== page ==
Politics is the rare sport where the amateur is better than the professional.
— Lawrence Lessig, professor at Harvard Law School, interviewed in 2011
Suppose that you lived in a world thirsting for cheap and non-polluting energy sources. Imagine, further, that we had, at several points in history, known how to produce energy in a way that was simultaneously safe, clean and affordable.
Unfortunately for us, this knowledge was mostly forgotten over the centuries and, thus, this technology had disappeared from mainstream use. We found ourselves forced to rely on dirtier and more dangerous ways to obtain energy.
In some remote parts of the world, though, this technology had been revived and was currently being used successfully. There was also a vibrant community of academics and practitioners who, for several decades, had been working out the details of how to best use this technology and the ways in which it could be further improved.
What I will argue in this chapter (and, more broadly, throughout this book) is that the little-known practice of citizen deliberation similarly has the potential to help us address one of the fundamental challenges facing us today. It might not be quite on the scale of cold fusion—but, luckily for us, it is not quackery, either.
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So what is citizen deliberation and how can we make use of it? The fundamental idea is a radically simple one. A group of ordinary citizens is tasked with collectively deciding on a policy matter. They consult with experts, listen to advocates representing different interest groups and, with the assistance of skilled facilitators, engage in careful, reasoned group discussions in which they explore the issues at hand. Throughout the entire process, the citizen panel is autonomous and its actions self-directed: it decides on, for example, the information it needs to gather from external sources, which experts or advocates to interview and what questions to ask them. A professional administrative and research staff assists the citizens in these duties.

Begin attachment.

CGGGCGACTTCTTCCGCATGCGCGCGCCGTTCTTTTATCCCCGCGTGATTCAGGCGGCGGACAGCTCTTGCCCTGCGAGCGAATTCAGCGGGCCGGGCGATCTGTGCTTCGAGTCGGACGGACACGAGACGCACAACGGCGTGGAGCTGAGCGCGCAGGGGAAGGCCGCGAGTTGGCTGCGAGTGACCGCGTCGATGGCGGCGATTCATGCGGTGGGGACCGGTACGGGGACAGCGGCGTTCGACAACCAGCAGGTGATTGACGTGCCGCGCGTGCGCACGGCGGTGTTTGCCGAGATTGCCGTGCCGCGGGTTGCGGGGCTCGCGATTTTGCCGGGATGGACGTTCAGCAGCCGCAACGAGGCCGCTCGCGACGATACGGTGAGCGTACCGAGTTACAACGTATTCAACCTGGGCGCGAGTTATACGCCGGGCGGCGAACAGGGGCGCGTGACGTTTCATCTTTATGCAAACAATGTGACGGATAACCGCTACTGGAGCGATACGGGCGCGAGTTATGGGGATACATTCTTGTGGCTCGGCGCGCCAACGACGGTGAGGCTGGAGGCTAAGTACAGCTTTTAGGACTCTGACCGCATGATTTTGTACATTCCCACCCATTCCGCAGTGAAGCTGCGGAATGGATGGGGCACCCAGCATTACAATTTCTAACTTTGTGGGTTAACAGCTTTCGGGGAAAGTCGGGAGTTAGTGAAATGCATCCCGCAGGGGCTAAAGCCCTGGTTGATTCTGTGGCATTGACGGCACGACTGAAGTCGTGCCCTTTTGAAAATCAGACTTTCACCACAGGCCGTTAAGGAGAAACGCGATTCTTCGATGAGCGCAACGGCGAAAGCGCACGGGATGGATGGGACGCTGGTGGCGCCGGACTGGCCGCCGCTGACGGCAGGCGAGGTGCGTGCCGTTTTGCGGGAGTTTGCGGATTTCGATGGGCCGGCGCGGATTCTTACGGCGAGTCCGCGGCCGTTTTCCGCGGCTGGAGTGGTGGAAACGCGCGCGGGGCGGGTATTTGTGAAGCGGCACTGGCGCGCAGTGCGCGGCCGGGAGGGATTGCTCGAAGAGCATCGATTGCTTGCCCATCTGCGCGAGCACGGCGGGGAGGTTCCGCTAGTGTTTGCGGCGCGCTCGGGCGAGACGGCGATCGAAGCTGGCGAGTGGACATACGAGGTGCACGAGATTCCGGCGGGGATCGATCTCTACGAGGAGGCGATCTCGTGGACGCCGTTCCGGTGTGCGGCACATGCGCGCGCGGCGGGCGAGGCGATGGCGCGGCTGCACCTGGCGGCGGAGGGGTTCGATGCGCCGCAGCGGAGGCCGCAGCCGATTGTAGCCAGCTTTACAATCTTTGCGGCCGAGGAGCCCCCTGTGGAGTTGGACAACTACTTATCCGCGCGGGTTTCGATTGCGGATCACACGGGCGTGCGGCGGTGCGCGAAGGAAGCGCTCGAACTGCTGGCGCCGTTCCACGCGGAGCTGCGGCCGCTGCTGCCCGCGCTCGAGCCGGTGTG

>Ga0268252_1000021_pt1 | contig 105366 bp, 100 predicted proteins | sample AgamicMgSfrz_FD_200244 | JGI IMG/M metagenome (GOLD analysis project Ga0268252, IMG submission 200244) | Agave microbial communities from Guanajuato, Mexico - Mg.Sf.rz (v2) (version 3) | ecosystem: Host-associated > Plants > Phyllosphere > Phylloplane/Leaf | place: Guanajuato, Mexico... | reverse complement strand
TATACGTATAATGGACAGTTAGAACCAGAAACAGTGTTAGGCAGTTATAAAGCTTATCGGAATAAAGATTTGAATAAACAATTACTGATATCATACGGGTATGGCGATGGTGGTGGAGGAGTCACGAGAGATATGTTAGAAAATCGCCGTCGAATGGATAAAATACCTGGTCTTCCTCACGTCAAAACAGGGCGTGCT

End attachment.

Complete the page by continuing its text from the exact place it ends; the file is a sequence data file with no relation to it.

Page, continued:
After an adequate deliberation period, the group makes a collective decision on the topic by taking a vote and then issues a public statement. Its decision can be integrated into our existing political structures in several different ways, some of which we will review at the end of this chapter. 
Now, how does one go about selecting ordinary citizens to participate in these deliberative panels? One doesn't. Citizens are recruited from the electorate at random—the same way they get called up for jury duty in Anglo-Saxon (and other) countries—and then are appointed for a single, non-renewable term.
This may seem crazy at first. For many, it conjures up images of raucous popular assemblies where spirits run wild, and only those who shout the loudest get heard. Readers who followed the debate about healthcare reform in the US might remember such sorry scenes from the “town hall meetings” held in the summer of 2009, many of which quickly degenerated into little more than shouting matches. Rest assured that what I propose in this chapter bears no relation to that.
Although most of us have never heard of citizen deliberation, the use of a lottery to select citizens for political duty dates back to ancient Athens, where it was an established practice. The Greeks understood that choosing individuals from the citizenry at random is the only way to defend against the different forms of corruption that plague a professional political class. By entrusting power to a panel of citizens drawn by lot and having them serve a single, non-renewable term, most of the problems described in the second chapter of this book can be avoided. Free from the pressure of seeking reelection, on the one hand, and from the biases inherent in being part of a powerful elite, on the other, randomly chosen citizens are able to pursue what best serves the public interest.